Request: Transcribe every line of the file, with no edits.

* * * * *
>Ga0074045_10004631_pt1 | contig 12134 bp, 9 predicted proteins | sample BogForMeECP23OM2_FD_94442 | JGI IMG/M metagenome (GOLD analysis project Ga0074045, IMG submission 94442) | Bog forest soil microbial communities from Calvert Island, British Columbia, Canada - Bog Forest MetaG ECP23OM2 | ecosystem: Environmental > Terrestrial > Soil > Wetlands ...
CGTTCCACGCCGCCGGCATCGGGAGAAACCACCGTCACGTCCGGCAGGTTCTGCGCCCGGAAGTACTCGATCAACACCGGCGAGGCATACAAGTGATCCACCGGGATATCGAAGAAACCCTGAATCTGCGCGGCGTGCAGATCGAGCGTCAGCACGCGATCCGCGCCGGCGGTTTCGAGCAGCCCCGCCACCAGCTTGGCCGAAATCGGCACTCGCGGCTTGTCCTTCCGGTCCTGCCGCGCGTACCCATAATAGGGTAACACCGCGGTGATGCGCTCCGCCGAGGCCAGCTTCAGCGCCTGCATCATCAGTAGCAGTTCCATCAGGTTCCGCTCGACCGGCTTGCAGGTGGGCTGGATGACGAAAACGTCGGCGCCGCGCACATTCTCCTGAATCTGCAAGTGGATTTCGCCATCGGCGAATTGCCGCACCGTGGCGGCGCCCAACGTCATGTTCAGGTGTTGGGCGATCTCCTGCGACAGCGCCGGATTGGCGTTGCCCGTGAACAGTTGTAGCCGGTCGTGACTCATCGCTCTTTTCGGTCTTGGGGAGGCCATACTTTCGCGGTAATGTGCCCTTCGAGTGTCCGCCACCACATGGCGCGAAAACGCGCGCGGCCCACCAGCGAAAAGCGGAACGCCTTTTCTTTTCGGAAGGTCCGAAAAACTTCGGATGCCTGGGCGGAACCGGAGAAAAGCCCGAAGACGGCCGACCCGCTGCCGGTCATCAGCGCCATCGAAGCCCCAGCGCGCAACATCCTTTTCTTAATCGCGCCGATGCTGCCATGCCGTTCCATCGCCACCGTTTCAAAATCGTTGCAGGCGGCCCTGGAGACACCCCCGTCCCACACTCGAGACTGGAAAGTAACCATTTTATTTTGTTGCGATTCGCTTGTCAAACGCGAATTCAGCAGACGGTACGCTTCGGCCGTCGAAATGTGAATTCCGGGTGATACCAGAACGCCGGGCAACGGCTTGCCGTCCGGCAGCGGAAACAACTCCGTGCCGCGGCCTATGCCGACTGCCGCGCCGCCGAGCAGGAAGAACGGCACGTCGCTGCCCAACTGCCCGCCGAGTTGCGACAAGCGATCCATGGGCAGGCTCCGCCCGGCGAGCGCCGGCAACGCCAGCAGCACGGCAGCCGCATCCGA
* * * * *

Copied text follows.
>Ga0074045_10004631_pt1 | contig 12134 bp, 9 predicted proteins | sample BogForMeECP23OM2_FD_94442 | JGI IMG/M metagenome (GOLD analysis project Ga0074045, IMG submission 94442) | Bog forest soil microbial communities from Calvert Island, British Columbia, Canada - Bog Forest MetaG ECP23OM2 | ecosystem: Environmental > Terrestrial > Soil > Wetlands ...
CGTTCCACGCCGCCGGCATCGGGAGAAACCACCGTCACGTCCGGCAGGTTCTGCGCCCGGAAGTACTCGATCAACACCGGCGAGGCATACAAGTGATCCACCGGGATATCGAAGAAACCCTGAATCTGCGCGGCGTGCAGATCGAGCGTCAGCACGCGATCCGCGCCGGCGGTTTCGAGCAGCCCCGCCACCAGCTTGGCCGAAATCGGCACTCGCGGCTTGTCCTTCCGGTCCTGCCGCGCGTACCCATAATAGGGTAACACCGCGGTGATGCGCTCCGCCGAGGCCAGCTTCAGCGCCTGCATCATCAGTAGCAGTTCCATCAGGTTCCGCTCGACCGGCTTGCAGGTGGGCTGGATGACGAAAACGTCGGCGCCGCGCACATTCTCCTGAATCTGCAAGTGGATTTCGCCATCGGCGAATTGCCGCACCGTGGCGGCGCCCAACGTCATGTTCAGGTGTTGGGCGATCTCCTGCGACAGCGCCGGATTGGCGTTGCCCGTGAACAGTTGTAGCCGGTCGTGACTCATCGCTCTTTTCGGTCTTGGGGAGGCCATACTTTCGCGGTAATGTGCCCTTCGAGTGTCCGCCACCACATGGCGCGAAAACGCGCGCGGCCCACCAGCGAAAAGCGGAACGCCTTTTCTTTTCGGAAGGTCCGAAAAACTTCGGATGCCTGGGCGGAACCGGAGAAAAGCCCGAAGACGGCCGACCCGCTGCCGGTCATCAGCGCCATCGAAGCCCCAGCGCGCAACATCCTTTTCTTAATCGCGCCGATGCTGCCATGCCGTTCCATCGCCACCGTTTCAAAATCGTTGCAGGCGGCCCTGGAGACACCCCCGTCCCACACTCGAGACTGGAAAGTAACCATTTTATTTTGTTGCGATTCGCTTGTCAAACGCGAATTCAGCAGACGGTACGCTTCGGCCGTCGAAATGTGAATTCCGGGTGATACCAGAACGCCGGGCAACGGCTTGCCGTCCGGCAGCGGAAACAACTCCGTGCCGCGGCCTATGCCGACTGCCGCGCCGCCGAGCAGGAAGAACGGCACGTCGCTGCCCAACTGCCCGCCGAGTTGCGACAAGCGATCCATGGGCAGGCTCCGCCCGGCGAGCGCCGGCAACGCCAGCAGCACGGCAGCCGCATCCGA